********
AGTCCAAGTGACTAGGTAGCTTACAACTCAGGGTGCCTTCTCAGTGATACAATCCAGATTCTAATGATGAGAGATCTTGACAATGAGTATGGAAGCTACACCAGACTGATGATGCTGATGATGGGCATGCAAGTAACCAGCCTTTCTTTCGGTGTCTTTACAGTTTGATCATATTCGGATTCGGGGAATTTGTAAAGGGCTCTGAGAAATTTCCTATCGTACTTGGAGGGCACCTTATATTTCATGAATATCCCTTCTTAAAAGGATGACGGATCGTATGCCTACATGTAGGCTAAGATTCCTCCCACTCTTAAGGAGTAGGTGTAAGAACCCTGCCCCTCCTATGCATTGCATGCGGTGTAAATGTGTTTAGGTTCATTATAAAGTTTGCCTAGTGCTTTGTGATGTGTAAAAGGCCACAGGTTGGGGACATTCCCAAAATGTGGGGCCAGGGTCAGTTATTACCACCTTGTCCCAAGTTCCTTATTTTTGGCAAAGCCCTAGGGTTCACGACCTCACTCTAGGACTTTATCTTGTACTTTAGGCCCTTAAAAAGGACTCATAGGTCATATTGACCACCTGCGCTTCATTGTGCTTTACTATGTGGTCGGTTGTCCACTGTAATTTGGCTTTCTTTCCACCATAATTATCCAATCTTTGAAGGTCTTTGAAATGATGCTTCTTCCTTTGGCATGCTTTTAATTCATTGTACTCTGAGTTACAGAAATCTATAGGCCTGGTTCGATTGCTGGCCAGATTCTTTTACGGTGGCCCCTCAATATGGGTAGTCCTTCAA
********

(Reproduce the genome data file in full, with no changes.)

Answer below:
AGTCCAAGTGACTAGGTAGCTTACAACTCAGGGTGCCTTCTCAGTGATACAATCCAGATTCTAATGATGAGAGATCTTGACAATGAGTATGGAAGCTACACCAGACTGATGATGCTGATGATGGGCATGCAAGTAACCAGCCTTTCTTTCGGTGTCTTTACAGTTTGATCATATTCGGATTCGGGGAATTTGTAAAGGGCTCTGAGAAATTTCCTATCGTACTTGGAGGGCACCTTATATTTCATGAATATCCCTTCTTAAAAGGATGACGGATCGTATGCCTACATGTAGGCTAAGATTCCTCCCACTCTTAAGGAGTAGGTGTAAGAACCCTGCCCCTCCTATGCATTGCATGCGGTGTAAATGTGTTTAGGTTCATTATAAAGTTTGCCTAGTGCTTTGTGATGTGTAAAAGGCCACAGGTTGGGGACATTCCCAAAATGTGGGGCCAGGGTCAGTTATTACCACCTTGTCCCAAGTTCCTTATTTTTGGCAAAGCCCTAGGGTTCACGACCTCACTCTAGGACTTTATCTTGTACTTTAGGCCCTTAAAAAGGACTCATAGGTCATATTGACCACCTGCGCTTCATTGTGCTTTACTATGTGGTCGGTTGTCCACTGTAATTTGGCTTTCTTTCCACCATAATTATCCAATCTTTGAAGGTCTTTGAAATGATGCTTCTTCCTTTGGCATGCTTTTAATTCATTGTACTCTGAGTTACAGAAATCTATAGGCCTGGTTCGATTGCTGGCCAGATTCTTTTACGGTGGCCCCTCAATATGGGTAGTCCTTCAA